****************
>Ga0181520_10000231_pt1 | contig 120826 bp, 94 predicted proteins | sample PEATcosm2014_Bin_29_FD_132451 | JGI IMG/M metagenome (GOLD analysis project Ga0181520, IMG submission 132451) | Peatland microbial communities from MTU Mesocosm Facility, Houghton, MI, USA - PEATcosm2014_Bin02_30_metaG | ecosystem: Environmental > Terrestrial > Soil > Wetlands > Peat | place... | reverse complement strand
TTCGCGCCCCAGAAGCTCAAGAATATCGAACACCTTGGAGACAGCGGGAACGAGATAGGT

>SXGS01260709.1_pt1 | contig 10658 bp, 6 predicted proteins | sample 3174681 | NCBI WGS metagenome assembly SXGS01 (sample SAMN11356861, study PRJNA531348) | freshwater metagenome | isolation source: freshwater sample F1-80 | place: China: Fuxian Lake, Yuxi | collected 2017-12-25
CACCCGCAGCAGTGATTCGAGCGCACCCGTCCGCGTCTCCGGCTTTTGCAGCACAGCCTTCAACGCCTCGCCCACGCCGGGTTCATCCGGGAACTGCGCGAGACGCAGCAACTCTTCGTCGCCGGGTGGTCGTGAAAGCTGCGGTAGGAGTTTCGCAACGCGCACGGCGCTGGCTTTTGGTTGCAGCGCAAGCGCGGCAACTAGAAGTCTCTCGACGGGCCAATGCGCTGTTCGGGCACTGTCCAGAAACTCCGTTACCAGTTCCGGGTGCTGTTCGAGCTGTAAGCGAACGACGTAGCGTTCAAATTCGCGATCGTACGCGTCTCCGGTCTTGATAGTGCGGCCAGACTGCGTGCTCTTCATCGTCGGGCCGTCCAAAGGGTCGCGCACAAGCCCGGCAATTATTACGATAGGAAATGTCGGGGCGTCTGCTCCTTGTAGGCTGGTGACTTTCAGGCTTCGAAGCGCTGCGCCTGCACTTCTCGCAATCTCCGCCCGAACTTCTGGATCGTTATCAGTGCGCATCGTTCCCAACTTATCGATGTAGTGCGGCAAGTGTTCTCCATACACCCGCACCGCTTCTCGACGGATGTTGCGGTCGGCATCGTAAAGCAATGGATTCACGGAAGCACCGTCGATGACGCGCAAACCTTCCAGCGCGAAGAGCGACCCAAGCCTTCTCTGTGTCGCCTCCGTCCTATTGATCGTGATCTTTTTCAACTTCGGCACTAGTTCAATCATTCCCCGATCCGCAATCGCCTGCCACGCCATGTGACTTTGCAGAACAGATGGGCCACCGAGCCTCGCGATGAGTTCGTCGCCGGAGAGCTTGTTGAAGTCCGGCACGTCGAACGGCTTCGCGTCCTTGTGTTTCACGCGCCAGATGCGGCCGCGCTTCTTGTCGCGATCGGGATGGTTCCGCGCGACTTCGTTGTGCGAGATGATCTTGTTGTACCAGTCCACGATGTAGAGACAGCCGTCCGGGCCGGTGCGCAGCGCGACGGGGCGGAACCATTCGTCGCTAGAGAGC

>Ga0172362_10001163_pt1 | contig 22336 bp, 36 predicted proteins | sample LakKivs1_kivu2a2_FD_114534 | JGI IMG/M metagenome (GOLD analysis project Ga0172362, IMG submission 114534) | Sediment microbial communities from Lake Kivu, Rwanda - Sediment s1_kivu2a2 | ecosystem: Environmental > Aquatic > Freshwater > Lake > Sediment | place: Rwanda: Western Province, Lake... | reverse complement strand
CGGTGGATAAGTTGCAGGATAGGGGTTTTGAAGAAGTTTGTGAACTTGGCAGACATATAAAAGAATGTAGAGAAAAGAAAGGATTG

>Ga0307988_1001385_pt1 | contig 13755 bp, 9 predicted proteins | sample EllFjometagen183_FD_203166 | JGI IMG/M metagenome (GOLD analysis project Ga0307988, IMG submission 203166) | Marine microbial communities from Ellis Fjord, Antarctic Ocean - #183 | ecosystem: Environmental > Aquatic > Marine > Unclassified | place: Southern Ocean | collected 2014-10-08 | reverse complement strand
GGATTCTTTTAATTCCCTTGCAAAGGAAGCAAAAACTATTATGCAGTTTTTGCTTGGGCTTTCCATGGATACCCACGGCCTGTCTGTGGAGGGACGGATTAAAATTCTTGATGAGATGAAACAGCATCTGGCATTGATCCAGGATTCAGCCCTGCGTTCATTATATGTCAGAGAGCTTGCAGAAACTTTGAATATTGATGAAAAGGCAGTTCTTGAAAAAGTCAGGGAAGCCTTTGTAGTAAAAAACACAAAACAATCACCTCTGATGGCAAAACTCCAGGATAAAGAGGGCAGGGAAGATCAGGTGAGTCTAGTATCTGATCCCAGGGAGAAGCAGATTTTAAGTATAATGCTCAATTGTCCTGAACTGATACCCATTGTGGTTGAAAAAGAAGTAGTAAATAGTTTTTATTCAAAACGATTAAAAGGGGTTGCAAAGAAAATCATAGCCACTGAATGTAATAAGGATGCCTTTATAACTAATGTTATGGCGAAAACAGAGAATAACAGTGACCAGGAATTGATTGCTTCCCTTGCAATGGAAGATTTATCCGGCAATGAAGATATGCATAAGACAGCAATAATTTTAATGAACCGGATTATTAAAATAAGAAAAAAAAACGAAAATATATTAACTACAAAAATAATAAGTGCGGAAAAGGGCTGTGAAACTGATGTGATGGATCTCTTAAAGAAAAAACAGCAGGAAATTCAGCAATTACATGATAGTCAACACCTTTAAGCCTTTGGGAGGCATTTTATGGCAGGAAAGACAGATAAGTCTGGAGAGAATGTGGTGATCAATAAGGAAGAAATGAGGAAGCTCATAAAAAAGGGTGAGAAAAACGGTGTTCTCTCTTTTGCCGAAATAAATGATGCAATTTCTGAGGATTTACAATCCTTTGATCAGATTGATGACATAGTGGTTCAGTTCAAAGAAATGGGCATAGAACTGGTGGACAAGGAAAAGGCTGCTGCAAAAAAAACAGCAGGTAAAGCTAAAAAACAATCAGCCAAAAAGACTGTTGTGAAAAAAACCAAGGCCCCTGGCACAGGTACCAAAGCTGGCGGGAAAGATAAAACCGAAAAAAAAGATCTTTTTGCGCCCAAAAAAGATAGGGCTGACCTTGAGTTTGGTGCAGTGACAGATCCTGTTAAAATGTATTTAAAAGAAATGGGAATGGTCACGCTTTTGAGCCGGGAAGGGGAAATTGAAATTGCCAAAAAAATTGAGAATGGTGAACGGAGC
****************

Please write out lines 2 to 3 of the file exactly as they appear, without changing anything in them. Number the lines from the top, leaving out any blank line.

TTCGCGCCCCAGAAGCTCAAGAATATCGAACACCTTGGAGACAGCGGGAACGAGATAGGT

>SXGS01260709.1_pt1 | contig 10658 bp, 6 predicted proteins | sample 3174681 | NCBI WGS metagenome assembly SXGS01 (sample SAMN11356861, study PRJNA531348) | freshwater metagenome | isolation source: freshwater sample F1-80 | place: China: Fuxian Lake, Yuxi | collected 2017-12-25